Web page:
Federal agents find no evidence of teen labor trafficking in Alabama town

Alabama News

ENTERPRISE, Ala. (WDHN) — Recently, a national publication reported on a federal probe of the trafficking of teen migrants to work at poultry plants.

In a report published in Bloomberg Tuesday, a source indicated Enterprise, Alabama and Woodburn, Oregon as two areas of investigation.

Last summer, a team of federal representatives with the U.S. Justice Department, Health and Human Services, and Homeland Security looked into allegations of adult sponsors taking unaccompanied teens and minors crossing the southern border, and bringing them to work at large poultry plants outside of Enterprise.

Enterprise Police Chief Michael Moore said his department provided assistance to the federal representatives, but after a few weeks in south Alabama, there were no examples of illegal trafficking of minors found.

“And I assure the citizens and assure the state that we’re going to treat every human being as a human being,” Moore said. “And if they need assistance, they know they can come to the police department. We’ll treat everyone the same and investigate the crime.”

Enterprise Mayor William Cooper said there was no foundation and no proof that there ever was teen trafficking in the city. He said it was his understanding that a source told Bloomberg that Enterprise and Woodburn, Oregon were places where many children, ages 13-to-17 were potentially exploited by traffickers.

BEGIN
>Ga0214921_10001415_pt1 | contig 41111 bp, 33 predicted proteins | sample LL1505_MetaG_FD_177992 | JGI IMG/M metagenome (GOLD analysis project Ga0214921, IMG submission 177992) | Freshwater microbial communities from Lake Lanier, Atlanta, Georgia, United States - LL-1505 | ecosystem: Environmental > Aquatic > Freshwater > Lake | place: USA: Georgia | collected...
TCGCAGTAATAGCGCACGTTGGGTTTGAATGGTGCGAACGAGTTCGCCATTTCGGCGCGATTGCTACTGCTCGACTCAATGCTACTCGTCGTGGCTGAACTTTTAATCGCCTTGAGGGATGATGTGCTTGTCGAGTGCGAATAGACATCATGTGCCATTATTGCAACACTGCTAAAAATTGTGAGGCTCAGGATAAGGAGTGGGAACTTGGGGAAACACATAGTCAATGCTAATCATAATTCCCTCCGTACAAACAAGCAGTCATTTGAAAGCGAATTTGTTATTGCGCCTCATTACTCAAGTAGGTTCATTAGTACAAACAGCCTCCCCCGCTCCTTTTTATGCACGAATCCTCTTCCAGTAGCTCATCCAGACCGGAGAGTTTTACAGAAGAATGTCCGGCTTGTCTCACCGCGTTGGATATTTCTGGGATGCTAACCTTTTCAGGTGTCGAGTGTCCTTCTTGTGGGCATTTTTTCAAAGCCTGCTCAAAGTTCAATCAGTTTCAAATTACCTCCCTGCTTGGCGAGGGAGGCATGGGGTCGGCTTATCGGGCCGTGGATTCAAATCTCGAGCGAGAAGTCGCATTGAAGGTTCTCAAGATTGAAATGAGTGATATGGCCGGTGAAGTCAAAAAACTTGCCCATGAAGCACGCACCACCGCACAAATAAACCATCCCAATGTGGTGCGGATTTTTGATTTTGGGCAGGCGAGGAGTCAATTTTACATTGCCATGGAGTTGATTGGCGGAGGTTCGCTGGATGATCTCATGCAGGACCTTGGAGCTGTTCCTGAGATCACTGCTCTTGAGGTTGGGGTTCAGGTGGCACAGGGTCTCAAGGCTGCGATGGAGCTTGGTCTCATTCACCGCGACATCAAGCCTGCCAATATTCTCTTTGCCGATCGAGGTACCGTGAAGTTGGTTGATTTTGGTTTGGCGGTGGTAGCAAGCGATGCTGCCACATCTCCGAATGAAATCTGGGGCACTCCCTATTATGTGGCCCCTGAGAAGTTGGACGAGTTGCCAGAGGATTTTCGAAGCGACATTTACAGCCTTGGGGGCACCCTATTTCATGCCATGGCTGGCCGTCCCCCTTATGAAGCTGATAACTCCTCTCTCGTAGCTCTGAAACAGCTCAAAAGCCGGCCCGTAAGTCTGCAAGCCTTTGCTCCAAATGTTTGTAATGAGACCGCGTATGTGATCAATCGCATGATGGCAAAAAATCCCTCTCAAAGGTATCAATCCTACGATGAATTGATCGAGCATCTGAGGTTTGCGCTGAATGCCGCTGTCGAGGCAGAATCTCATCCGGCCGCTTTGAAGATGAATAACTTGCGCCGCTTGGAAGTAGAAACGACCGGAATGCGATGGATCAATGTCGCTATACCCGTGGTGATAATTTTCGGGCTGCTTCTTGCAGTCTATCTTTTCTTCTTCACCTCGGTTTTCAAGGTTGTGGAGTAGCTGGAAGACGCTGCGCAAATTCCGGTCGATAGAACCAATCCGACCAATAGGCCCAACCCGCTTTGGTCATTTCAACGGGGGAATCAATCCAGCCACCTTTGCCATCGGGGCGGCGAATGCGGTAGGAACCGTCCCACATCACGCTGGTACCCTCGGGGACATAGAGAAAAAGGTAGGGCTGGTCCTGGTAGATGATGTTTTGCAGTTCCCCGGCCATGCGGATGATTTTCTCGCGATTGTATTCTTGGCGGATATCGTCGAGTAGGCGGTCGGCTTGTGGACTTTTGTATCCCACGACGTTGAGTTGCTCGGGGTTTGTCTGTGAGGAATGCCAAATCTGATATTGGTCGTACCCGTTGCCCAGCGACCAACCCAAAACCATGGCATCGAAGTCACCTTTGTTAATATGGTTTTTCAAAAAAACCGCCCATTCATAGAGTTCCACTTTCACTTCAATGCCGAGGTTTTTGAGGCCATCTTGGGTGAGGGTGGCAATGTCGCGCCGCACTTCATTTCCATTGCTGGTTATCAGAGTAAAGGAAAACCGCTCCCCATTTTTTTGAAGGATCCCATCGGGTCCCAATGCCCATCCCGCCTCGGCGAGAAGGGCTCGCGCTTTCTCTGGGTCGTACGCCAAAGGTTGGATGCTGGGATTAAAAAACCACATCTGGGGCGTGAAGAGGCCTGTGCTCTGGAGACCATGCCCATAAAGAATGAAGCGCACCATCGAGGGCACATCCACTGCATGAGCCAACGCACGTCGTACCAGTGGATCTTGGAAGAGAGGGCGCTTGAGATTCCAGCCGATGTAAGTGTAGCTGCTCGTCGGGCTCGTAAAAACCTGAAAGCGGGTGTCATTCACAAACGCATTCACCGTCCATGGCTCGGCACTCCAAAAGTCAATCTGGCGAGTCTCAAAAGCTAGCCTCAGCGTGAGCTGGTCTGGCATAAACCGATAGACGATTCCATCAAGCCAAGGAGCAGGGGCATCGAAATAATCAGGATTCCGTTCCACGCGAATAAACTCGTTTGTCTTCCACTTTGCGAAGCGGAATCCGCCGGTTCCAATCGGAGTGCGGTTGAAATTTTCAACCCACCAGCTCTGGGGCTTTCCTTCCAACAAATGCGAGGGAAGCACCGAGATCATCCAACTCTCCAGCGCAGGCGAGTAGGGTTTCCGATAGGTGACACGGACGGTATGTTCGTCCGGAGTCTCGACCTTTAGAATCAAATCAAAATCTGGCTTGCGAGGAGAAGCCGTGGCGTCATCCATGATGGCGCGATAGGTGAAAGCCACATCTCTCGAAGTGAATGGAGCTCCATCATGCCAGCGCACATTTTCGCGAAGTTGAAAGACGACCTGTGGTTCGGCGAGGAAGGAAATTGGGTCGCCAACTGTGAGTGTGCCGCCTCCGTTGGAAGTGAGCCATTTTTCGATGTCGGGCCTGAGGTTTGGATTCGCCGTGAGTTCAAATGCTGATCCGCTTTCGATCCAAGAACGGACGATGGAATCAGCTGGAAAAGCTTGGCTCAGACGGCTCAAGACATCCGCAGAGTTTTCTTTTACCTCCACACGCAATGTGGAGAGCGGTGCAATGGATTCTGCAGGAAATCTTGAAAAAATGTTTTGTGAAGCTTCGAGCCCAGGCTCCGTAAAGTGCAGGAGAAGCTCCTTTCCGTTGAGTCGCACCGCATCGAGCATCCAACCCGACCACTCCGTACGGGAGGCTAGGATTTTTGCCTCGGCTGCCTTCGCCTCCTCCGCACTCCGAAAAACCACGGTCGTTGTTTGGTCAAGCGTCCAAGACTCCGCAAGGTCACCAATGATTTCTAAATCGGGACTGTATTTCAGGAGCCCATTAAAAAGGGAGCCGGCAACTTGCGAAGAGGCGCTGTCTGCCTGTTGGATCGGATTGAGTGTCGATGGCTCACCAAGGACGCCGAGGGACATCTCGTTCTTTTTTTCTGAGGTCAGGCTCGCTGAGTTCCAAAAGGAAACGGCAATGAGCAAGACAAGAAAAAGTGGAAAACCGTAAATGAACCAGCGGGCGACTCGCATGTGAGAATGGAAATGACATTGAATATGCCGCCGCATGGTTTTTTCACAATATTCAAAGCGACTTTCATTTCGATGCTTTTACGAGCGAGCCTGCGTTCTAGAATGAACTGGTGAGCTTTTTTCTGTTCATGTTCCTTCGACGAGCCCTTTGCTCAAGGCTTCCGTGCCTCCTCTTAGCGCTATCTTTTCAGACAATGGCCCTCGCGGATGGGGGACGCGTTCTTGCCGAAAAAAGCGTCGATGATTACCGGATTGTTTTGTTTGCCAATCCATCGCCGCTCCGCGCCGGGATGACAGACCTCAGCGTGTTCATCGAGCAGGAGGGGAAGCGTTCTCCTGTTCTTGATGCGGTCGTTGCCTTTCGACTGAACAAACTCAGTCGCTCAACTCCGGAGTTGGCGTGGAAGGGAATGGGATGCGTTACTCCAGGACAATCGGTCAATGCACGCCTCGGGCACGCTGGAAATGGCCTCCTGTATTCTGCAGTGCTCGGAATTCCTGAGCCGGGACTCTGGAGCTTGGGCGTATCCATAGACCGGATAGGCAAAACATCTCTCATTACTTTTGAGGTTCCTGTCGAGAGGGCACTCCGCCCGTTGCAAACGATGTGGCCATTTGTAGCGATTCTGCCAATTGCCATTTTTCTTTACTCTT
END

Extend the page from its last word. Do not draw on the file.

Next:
As far as Enterprise is concerned, Cooper said no examples of minor exploitation were found.

“We would like to set the record straight that something like this is not going on in our city,” Cooper said. “And to let our citizens know we stand behind what we’re saying. We’ll work hard to prevent something like this from coming about.”

At least three government agencies couldn’t substantiate claims of trafficking unaccompanied migrant children, but they did find many children released to sponsors in Enterprise couldn’t be accounted for.

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